3. Compare your financial goals to the value of your business.
If your business is worth $20 million, but after taxes, fees and deal structure (escrow, earnouts, etc.) would net $12 million, and your financial requirements are $15 million, then you have some work to do. Knowing how your goals compare to your business’s likely net proceeds to you allows you to either enter into the sale process with a high level of confidence, or it will help you understand what more you need to do to get to where you need to be to accomplish your goals.
4. If there is a mismatch between valuation and your goals.
If the expected net proceeds of a sale are not enough to meet your financial goals, then you will need to develop a plan to get there. We use CoPilot to help us determine next steps, as can you. Or you can work with a business advisor or consultant to help you put a plan in place to get to your goals.
5. If your expected net proceeds exceed your financial objectives.
If you are fortunate enough that the expected value of your business exceeds your financial goals, then you are ready to begin the sale process in earnest, which is comprised of the following steps.
6. Hire your team.
We interview every client after their sale is completed to get a sense for what they thought of the process. In almost every case, the common refrain is: “I had no idea how complex and complicated the sale process is – it was overwhelming at times.” For most business owners, they go through the sale process one or two times. Hire competent advisors – a deal attorney (not your general corporate attorney who only does a few deals a year), an accountant to help with financial diligence preparation and tax optimization, a financial advisor who can help you pre-plan to reduce taxes, and an investment bank who can run the overall deal process.
7. Collect your diligence materials.
On average, our diligence rooms hold over 1,000 documents for each of our clients. These materials include contracts, insurance policies, benefits plans, litigation summaries, prior acquisition documentation, intellectual property documentation, and dozens of other types of documents. You want your diligence preparation to be largely completed prior to going to market so that you are not scrambling to answer document requests from buyers during the middle of the process when you need to make absolutely sure the business continues to perform as expected (nothing kills a deal faster than poor business performance during a deal). This takes time, is a pain in the rear, but must be done to ensure a smooth process. We have a sample due diligence request list in the back of our book Harvest: The Definitive Guide to Selling Your Company, or you can find them online.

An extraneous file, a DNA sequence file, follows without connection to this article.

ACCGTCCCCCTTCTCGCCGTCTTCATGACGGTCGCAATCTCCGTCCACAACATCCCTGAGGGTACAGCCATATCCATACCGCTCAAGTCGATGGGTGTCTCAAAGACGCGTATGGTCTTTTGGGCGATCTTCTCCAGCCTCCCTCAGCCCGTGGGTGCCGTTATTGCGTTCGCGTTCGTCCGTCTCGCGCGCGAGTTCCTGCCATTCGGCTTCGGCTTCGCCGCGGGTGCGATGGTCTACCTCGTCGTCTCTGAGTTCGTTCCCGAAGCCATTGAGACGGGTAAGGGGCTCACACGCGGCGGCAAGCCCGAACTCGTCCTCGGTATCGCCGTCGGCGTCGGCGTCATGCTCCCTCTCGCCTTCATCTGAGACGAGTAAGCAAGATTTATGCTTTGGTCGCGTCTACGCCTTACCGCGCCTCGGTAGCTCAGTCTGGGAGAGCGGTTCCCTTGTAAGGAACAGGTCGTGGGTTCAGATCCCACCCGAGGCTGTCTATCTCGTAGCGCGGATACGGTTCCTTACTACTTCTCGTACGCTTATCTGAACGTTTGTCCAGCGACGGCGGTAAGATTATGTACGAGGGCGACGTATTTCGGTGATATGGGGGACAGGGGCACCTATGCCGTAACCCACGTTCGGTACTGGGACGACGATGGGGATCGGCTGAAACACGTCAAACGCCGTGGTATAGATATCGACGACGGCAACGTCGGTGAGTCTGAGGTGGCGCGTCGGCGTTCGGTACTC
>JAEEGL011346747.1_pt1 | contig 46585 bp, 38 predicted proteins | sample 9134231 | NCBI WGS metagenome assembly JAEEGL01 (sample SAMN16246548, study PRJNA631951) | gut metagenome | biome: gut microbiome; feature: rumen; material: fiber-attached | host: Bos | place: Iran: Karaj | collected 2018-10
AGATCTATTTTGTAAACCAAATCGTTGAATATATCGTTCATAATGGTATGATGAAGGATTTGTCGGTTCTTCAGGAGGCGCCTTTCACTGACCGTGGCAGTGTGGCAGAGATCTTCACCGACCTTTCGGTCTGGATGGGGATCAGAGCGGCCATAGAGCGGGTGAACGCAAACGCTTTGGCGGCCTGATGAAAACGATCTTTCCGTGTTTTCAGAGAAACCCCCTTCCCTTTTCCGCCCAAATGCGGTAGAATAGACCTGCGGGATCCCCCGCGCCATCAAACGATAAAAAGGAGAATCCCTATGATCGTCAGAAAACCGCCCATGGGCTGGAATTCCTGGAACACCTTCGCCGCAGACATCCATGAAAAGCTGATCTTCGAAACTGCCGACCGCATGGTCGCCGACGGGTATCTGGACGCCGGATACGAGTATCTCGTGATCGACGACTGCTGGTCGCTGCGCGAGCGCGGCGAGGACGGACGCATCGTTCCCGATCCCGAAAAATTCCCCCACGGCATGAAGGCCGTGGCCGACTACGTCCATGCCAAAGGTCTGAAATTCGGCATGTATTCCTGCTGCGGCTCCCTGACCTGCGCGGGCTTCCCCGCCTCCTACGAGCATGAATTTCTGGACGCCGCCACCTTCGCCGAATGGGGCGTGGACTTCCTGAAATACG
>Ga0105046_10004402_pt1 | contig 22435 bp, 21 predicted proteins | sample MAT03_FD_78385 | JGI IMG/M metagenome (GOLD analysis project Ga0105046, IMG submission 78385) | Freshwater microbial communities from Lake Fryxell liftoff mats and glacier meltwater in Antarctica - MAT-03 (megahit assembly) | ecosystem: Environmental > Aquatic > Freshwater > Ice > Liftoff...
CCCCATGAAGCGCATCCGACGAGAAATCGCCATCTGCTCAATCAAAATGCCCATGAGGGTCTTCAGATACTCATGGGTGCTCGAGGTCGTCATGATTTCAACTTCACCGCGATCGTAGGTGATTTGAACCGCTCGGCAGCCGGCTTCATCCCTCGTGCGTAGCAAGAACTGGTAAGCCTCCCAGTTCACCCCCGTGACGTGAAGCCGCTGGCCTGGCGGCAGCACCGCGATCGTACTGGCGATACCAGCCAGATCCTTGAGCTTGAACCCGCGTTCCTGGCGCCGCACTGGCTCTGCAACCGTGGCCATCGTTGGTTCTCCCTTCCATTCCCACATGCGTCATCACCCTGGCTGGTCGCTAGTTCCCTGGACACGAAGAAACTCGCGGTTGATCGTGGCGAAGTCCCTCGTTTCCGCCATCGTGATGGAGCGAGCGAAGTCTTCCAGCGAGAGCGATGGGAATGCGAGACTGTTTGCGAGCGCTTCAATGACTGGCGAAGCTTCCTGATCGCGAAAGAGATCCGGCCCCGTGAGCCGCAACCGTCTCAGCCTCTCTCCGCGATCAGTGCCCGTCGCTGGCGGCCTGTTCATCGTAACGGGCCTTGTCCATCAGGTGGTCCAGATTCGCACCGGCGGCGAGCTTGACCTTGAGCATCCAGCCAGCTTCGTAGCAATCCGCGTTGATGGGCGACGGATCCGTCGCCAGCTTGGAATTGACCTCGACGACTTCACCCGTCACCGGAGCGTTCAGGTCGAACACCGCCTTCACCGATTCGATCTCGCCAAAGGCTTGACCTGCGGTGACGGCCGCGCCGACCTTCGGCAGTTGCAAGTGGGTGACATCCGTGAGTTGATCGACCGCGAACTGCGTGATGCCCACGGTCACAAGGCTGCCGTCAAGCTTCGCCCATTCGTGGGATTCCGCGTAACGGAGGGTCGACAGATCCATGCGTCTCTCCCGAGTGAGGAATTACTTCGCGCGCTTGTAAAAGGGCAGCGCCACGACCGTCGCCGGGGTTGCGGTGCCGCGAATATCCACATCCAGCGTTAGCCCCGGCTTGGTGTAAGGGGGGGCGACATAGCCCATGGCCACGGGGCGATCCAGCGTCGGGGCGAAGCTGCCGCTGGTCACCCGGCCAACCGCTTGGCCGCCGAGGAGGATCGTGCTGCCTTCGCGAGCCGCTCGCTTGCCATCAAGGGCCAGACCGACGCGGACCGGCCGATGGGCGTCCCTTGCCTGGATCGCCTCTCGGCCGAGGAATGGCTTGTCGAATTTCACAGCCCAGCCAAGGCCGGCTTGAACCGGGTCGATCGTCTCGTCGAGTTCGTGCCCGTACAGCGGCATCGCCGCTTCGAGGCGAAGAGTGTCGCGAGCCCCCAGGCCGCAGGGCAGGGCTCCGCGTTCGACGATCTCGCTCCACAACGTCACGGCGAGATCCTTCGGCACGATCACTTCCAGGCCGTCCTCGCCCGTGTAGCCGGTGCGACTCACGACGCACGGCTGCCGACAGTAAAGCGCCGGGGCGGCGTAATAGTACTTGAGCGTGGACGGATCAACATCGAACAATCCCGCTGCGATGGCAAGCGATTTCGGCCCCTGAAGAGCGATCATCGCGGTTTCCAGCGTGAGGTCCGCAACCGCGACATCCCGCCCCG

8. Put your story together.
Institutional investors and strategic buyers see over 2,000 deals a year. How do you make your story stand out? You need to tell a compelling story about why it has been successful, and more importantly, why it will continue to grow and be even more successful. Most entrepreneurs have only a vague notion of where future growth is going to come from, but buyers need to see more complete evidence and a detailed growth plan to give them confidence in your plan (and give you credit for this with a higher valuation).
9. Identify your potential bidders.